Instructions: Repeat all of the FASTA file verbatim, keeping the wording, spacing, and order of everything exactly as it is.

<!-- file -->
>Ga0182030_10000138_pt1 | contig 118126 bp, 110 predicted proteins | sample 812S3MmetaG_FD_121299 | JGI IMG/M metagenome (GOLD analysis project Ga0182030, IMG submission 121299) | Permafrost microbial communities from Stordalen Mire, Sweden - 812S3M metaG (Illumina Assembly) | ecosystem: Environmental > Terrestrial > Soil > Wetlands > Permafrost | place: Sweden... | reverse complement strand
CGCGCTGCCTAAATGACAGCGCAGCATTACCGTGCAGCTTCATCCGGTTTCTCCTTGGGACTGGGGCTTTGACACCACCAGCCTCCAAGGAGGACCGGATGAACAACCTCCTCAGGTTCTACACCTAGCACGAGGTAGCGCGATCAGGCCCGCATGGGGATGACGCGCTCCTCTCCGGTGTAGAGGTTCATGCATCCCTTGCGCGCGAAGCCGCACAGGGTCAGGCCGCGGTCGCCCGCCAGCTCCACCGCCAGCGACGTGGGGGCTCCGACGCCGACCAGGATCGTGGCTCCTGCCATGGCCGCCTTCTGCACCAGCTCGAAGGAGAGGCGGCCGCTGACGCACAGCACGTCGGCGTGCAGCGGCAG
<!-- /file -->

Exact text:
>Ga0182030_10000138_pt1 | contig 118126 bp, 110 predicted proteins | sample 812S3MmetaG_FD_121299 | JGI IMG/M metagenome (GOLD analysis project Ga0182030, IMG submission 121299) | Permafrost microbial communities from Stordalen Mire, Sweden - 812S3M metaG (Illumina Assembly) | ecosystem: Environmental > Terrestrial > Soil > Wetlands > Permafrost | place: Sweden... | reverse complement strand
CGCGCTGCCTAAATGACAGCGCAGCATTACCGTGCAGCTTCATCCGGTTTCTCCTTGGGACTGGGGCTTTGACACCACCAGCCTCCAAGGAGGACCGGATGAACAACCTCCTCAGGTTCTACACCTAGCACGAGGTAGCGCGATCAGGCCCGCATGGGGATGACGCGCTCCTCTCCGGTGTAGAGGTTCATGCATCCCTTGCGCGCGAAGCCGCACAGGGTCAGGCCGCGGTCGCCCGCCAGCTCCACCGCCAGCGACGTGGGGGCTCCGACGCCGACCAGGATCGTGGCTCCTGCCATGGCCGCCTTCTGCACCAGCTCGAAGGAGAGGCGGCCGCTGACGCACAGCACGTCGGCGTGCAGCGGCAG